How do people traditionally situated on the margins of societyùpeople of color, women, gays/lesbians/bisexuals, and those from a lower socio-economic statusùcommunicate within the dominant societal structures? Constructing Co-Cultural Theory presents a phenomenological framework for understanding the intricate relationship between culture, power, and communication. Grounded in muted group and standpoint theory, this volume presents a theoretical framework that fosters a critically insightful vantage point into the complexities of culture, power, and communication. The volume comprises six chapters; key coverage includes: a review of critique of the literature on co-cultural communication; description of how the perspective of co-cultural group members were involved in each stage of theory development; an explication of 25 co-cultural communication strategies, and a model of six factors that influence strategy selection. The final chapter examines how co-cultural theory correlates with other work in communication generally and in intercultural communication specifically. Author Mark P. Orbe considers inherent limitations of his framework and the implication for future research in this area. Scholars and upper-level undergraduate and graduate students will find that this volume covers an important topic which will be of interest to those in the fields of communication, cultural studies, and race and ethnic studies.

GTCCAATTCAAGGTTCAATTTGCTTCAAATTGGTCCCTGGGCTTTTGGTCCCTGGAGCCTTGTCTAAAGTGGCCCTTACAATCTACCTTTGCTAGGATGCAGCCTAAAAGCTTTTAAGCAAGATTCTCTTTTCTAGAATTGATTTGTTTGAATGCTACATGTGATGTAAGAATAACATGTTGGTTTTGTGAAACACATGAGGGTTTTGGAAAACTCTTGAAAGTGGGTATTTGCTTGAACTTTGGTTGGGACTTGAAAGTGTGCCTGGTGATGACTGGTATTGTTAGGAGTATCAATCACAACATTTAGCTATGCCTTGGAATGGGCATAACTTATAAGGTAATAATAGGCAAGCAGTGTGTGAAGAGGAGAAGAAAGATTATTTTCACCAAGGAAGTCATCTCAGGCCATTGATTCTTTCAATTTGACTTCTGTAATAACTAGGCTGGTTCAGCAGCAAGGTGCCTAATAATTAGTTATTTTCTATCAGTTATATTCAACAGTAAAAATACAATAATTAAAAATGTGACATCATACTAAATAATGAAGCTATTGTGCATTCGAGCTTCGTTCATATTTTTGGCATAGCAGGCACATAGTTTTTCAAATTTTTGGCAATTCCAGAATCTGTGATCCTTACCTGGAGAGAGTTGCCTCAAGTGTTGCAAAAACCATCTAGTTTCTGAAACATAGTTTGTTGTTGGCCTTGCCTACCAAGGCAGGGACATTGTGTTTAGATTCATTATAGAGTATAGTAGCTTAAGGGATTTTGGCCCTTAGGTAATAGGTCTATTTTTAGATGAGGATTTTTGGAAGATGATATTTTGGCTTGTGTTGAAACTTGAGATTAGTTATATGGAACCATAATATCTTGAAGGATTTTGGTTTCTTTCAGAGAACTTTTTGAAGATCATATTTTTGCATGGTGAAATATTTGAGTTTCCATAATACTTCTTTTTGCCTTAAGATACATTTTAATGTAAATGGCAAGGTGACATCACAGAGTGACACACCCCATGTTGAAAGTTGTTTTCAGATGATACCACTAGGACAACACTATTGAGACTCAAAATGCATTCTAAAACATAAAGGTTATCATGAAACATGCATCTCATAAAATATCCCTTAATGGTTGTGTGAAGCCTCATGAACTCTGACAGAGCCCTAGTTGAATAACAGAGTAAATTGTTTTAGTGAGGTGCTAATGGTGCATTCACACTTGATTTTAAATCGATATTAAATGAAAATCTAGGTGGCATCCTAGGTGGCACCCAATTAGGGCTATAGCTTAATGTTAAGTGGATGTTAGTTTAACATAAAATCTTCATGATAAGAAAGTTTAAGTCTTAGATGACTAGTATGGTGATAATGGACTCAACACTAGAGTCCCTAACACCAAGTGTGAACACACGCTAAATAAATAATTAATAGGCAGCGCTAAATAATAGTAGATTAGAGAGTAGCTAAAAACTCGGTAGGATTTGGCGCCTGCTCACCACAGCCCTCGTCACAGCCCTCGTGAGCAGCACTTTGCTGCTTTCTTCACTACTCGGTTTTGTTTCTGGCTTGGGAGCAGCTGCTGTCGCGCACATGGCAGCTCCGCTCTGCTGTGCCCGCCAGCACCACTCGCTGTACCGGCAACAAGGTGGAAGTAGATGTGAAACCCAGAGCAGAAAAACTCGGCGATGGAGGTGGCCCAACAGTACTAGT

Foundations of Muted-Group and Standpoint Theory

Foundations of muted-group and standpoint theory

The development of co-cultural theory is grounded in the work of scholars in the fields of anthropology, sociology, and communication. Such an acknowledgment is important in encouraging the reader to identify and understand how the co-cultural theoretical framework described in this book is largely within existing work in critical theory. This chapter describes two specific theoretical frame-works—muted-group theory and feminist standpoint theory—that facilitated the development of a paradigm that addresses the communicative experiences of those persons marginalized within the structures of dominant society. After a brief explication of the fundamental ideas associated with these two conceptual frameworks, existing research on co-cultural communication will be presented and reviewed.

Muted-Group Communication

The study of human communication offers ...

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